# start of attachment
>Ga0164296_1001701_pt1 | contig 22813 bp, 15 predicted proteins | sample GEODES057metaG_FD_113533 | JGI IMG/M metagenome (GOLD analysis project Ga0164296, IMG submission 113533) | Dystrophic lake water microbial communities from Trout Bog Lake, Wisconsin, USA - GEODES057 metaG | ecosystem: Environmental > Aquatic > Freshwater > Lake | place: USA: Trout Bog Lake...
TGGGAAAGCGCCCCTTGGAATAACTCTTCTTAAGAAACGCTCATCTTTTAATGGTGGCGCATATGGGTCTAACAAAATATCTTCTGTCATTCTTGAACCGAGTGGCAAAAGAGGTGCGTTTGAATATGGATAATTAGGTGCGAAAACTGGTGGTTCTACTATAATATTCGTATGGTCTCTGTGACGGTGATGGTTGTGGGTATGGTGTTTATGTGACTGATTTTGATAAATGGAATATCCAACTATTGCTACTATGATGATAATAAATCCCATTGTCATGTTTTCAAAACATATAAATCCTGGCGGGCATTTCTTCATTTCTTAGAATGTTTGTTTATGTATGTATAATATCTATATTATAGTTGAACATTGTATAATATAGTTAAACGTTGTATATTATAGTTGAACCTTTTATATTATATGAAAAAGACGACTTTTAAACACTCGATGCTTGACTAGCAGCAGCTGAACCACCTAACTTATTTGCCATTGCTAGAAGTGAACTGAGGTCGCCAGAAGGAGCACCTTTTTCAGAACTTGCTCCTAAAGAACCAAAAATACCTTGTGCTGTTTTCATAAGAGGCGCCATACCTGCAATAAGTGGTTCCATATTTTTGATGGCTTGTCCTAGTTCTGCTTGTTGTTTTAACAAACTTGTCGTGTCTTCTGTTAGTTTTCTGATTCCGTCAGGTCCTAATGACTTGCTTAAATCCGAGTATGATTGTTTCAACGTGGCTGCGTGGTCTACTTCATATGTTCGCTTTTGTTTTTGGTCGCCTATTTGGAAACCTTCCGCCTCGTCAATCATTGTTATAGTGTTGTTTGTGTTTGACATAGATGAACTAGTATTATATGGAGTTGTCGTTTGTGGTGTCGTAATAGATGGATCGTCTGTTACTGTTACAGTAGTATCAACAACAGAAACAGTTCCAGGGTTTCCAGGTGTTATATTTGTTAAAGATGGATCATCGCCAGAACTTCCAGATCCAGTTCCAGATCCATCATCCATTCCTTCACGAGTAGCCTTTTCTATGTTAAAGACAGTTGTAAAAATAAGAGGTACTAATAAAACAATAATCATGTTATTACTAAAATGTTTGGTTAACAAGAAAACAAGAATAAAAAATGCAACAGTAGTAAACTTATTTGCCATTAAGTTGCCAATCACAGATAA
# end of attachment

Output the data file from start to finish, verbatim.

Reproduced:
>Ga0164296_1001701_pt1 | contig 22813 bp, 15 predicted proteins | sample GEODES057metaG_FD_113533 | JGI IMG/M metagenome (GOLD analysis project Ga0164296, IMG submission 113533) | Dystrophic lake water microbial communities from Trout Bog Lake, Wisconsin, USA - GEODES057 metaG | ecosystem: Environmental > Aquatic > Freshwater > Lake | place: USA: Trout Bog Lake...
TGGGAAAGCGCCCCTTGGAATAACTCTTCTTAAGAAACGCTCATCTTTTAATGGTGGCGCATATGGGTCTAACAAAATATCTTCTGTCATTCTTGAACCGAGTGGCAAAAGAGGTGCGTTTGAATATGGATAATTAGGTGCGAAAACTGGTGGTTCTACTATAATATTCGTATGGTCTCTGTGACGGTGATGGTTGTGGGTATGGTGTTTATGTGACTGATTTTGATAAATGGAATATCCAACTATTGCTACTATGATGATAATAAATCCCATTGTCATGTTTTCAAAACATATAAATCCTGGCGGGCATTTCTTCATTTCTTAGAATGTTTGTTTATGTATGTATAATATCTATATTATAGTTGAACATTGTATAATATAGTTAAACGTTGTATATTATAGTTGAACCTTTTATATTATATGAAAAAGACGACTTTTAAACACTCGATGCTTGACTAGCAGCAGCTGAACCACCTAACTTATTTGCCATTGCTAGAAGTGAACTGAGGTCGCCAGAAGGAGCACCTTTTTCAGAACTTGCTCCTAAAGAACCAAAAATACCTTGTGCTGTTTTCATAAGAGGCGCCATACCTGCAATAAGTGGTTCCATATTTTTGATGGCTTGTCCTAGTTCTGCTTGTTGTTTTAACAAACTTGTCGTGTCTTCTGTTAGTTTTCTGATTCCGTCAGGTCCTAATGACTTGCTTAAATCCGAGTATGATTGTTTCAACGTGGCTGCGTGGTCTACTTCATATGTTCGCTTTTGTTTTTGGTCGCCTATTTGGAAACCTTCCGCCTCGTCAATCATTGTTATAGTGTTGTTTGTGTTTGACATAGATGAACTAGTATTATATGGAGTTGTCGTTTGTGGTGTCGTAATAGATGGATCGTCTGTTACTGTTACAGTAGTATCAACAACAGAAACAGTTCCAGGGTTTCCAGGTGTTATATTTGTTAAAGATGGATCATCGCCAGAACTTCCAGATCCAGTTCCAGATCCATCATCCATTCCTTCACGAGTAGCCTTTTCTATGTTAAAGACAGTTGTAAAAATAAGAGGTACTAATAAAACAATAATCATGTTATTACTAAAATGTTTGGTTAACAAGAAAACAAGAATAAAAAATGCAACAGTAGTAAACTTATTTGCCATTAAGTTGCCAATCACAGATAA